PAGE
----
The multi-colored lines here show the marathon between Pensacola and Crystal River, a shoreline that seemed endless and relatively featureless . . .  .  Each of the colored lines represents a day of travel.  I learned this part of Florida is called the “forgotten coast” or the “big bend of Florida.”  There may be other names, but the relative absence of settlement intrigues me.  On the other hand, with place names like Sumatra and Tate’s Hell Forest and Swamp, it may be inhospitable.  There’s even a song about Cebe Tate chasing a panther into that wilderness.

After a late departure from Pensacola, we were off the long Santa Rosa Island and its sugarwhite sand by nightfall.

Soon after we departed from Santa Rosa, we had the first heavy rain of the trip, but the storms

traveled fast and soon

we left them behind.

Remember in yesterday’s post I alluded to a contrast between LA-MS-AL (LAMSAL, a new acronym?) and FL waters?  What’s different?

Only everything:  no oil/gas infrastructure and very few boats of any type.  There was one boat, a sport fish, traveling at least three times the speed of Legs III and on a collision course until two sets of five blasts of our battery of air horns caused that boat to drop off plane and then sheepishly [I hope] take our stern.  I suspect the sport fish had all eyes on their lures and none on the wheel.   No, I won’t post their photo and name here.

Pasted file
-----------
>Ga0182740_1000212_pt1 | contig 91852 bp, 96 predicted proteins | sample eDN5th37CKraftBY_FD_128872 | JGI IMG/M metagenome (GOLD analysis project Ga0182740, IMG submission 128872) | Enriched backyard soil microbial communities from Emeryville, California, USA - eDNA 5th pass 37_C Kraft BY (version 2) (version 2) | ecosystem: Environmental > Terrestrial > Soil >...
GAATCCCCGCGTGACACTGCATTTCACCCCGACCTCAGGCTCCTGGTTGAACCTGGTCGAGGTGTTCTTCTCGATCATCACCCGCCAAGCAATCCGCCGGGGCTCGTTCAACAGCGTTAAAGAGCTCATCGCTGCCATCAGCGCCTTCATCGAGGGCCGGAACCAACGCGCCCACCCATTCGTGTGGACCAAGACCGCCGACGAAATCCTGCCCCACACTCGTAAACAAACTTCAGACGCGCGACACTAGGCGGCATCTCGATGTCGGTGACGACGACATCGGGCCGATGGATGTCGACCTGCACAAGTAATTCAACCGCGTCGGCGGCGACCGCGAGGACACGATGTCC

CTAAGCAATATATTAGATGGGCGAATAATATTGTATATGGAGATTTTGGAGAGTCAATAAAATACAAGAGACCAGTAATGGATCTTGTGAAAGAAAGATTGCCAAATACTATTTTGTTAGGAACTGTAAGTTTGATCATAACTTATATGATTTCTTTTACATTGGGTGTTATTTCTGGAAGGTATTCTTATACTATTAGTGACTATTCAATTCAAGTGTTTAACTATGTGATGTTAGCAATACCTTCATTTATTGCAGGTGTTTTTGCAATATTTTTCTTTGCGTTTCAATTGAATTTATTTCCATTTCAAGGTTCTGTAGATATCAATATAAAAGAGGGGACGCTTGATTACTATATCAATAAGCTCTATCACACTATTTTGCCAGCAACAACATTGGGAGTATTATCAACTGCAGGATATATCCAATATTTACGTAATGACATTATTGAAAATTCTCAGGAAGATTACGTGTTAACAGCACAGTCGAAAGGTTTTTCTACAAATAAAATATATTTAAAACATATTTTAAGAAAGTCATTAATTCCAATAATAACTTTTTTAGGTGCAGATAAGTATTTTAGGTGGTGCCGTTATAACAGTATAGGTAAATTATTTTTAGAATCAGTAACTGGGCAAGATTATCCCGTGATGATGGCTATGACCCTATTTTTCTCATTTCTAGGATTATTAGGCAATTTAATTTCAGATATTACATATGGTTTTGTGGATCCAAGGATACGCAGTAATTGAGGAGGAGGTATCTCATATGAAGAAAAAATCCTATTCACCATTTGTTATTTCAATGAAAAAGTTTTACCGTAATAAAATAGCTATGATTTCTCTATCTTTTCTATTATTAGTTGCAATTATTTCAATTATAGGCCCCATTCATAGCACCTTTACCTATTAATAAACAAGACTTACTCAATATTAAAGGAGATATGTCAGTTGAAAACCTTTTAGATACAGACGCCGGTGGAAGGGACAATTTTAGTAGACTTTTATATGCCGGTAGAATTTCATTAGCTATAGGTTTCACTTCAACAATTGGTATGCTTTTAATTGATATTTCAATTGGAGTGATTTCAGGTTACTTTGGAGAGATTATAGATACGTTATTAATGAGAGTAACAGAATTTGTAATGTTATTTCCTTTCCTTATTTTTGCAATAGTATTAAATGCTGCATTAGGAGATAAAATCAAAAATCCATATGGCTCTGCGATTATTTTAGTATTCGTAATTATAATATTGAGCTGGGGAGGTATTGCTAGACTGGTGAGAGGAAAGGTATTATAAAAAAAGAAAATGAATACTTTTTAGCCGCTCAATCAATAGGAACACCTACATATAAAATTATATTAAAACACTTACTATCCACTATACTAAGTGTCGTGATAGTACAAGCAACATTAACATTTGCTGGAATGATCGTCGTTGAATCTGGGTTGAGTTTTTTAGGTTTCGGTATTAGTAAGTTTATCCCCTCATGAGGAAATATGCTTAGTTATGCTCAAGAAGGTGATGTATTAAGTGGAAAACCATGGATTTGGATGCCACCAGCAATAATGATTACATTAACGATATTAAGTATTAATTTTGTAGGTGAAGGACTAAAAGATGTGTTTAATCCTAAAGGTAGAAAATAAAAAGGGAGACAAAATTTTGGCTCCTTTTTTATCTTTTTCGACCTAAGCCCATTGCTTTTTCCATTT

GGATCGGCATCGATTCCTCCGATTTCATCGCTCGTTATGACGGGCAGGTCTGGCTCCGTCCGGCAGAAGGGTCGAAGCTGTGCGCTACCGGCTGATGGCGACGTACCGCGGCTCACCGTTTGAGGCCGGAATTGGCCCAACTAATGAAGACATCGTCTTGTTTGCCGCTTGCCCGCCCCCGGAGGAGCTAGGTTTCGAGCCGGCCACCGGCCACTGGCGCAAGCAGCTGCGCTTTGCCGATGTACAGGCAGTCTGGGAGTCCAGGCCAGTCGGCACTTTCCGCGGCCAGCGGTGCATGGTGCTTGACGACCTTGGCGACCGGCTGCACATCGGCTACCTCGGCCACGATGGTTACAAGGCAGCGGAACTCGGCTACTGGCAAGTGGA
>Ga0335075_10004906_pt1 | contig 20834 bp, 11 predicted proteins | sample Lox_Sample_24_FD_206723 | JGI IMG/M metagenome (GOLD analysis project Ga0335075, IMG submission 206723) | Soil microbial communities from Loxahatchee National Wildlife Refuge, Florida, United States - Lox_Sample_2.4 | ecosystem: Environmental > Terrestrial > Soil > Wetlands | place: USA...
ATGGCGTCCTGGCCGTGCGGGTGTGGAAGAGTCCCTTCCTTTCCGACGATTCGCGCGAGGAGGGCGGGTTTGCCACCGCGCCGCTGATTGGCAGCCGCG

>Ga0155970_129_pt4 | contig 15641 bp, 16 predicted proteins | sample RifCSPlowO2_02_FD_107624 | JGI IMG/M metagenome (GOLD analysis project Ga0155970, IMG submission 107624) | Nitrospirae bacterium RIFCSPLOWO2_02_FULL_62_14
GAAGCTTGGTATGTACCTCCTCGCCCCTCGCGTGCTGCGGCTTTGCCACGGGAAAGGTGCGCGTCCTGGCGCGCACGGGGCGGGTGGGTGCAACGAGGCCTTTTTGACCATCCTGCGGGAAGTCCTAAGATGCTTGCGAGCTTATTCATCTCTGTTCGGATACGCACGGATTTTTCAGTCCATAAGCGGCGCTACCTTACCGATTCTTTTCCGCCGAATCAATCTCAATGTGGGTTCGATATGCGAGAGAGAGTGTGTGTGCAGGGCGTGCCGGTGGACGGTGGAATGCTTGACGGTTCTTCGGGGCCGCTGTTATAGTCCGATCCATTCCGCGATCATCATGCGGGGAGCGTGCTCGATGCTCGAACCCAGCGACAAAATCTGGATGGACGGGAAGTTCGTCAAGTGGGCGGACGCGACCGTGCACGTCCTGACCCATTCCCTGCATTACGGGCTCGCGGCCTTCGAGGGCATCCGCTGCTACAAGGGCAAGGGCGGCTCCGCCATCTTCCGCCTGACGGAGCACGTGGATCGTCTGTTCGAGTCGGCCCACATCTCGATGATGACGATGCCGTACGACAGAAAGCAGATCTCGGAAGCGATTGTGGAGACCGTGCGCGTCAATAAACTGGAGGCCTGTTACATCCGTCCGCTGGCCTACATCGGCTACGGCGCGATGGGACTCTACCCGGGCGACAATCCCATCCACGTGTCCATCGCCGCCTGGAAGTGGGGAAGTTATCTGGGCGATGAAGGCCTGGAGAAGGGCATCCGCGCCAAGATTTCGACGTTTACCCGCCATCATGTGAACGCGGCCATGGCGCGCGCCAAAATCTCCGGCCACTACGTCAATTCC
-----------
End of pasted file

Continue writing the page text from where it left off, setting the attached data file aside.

Our next overnight was off Saint Andrew’s Park, Panama City. Notice the pads 11 feet down in that super clear water.

Beyond Panama City, inland fires suggest agriculture-related burns, but I’ve never traveled by road in that part of Florida.  Yet.

We gave Cape San Blas wide berth because of irregular shallows. The Cape was the site of Civil War activity and a whole series of lighthouses.

The chart said we had plenty of water, but the bands of lighter water suggested maybe we didn’t.  Ultimately, the chart proved itself correct.

AIS said the tug towing tandems was Lady Terea, a name that meant nothing to me until I searched a bit more and found that from 2014 until 2018, she worked in the sixth boro and North River as . . .

Mr. Russell.  Then she carried the livery of Tappan Zee Constructors.

That evening we spent jacked up off a remote area of St. George Island, the barrier beach that defines Apalachicola Bay.  More on the Apalachicola River here.

Seriously, we saw no other boats with the exception of the two I’ve mentioned.  I saw this mast in the distance, and an hour or so when we passed it, it was as minimal as the waters of Florida’s forgotten coast were untrafficked.

Then later, Lady Edwina passed us with a tandem tow;  the captain hailed us to ask where we were headed with Legs III.  He also said he’d started his career out working on liftboats.

A bit north of the mouth of the Crystal River,  I brought the drone as close to the wave tops as I dared to get this shot, hoping for a blinding glimpse of setting sun under the hull, but this is the result . . .   no blinding sun.

Morning showed a Dann Ocean boat and a large Express Marine barge.

Ocean Tower! it was.  

Tending another Express Marine barge was Consort, which I’d not seen for over a decade!

All photos, any errors,  WVD.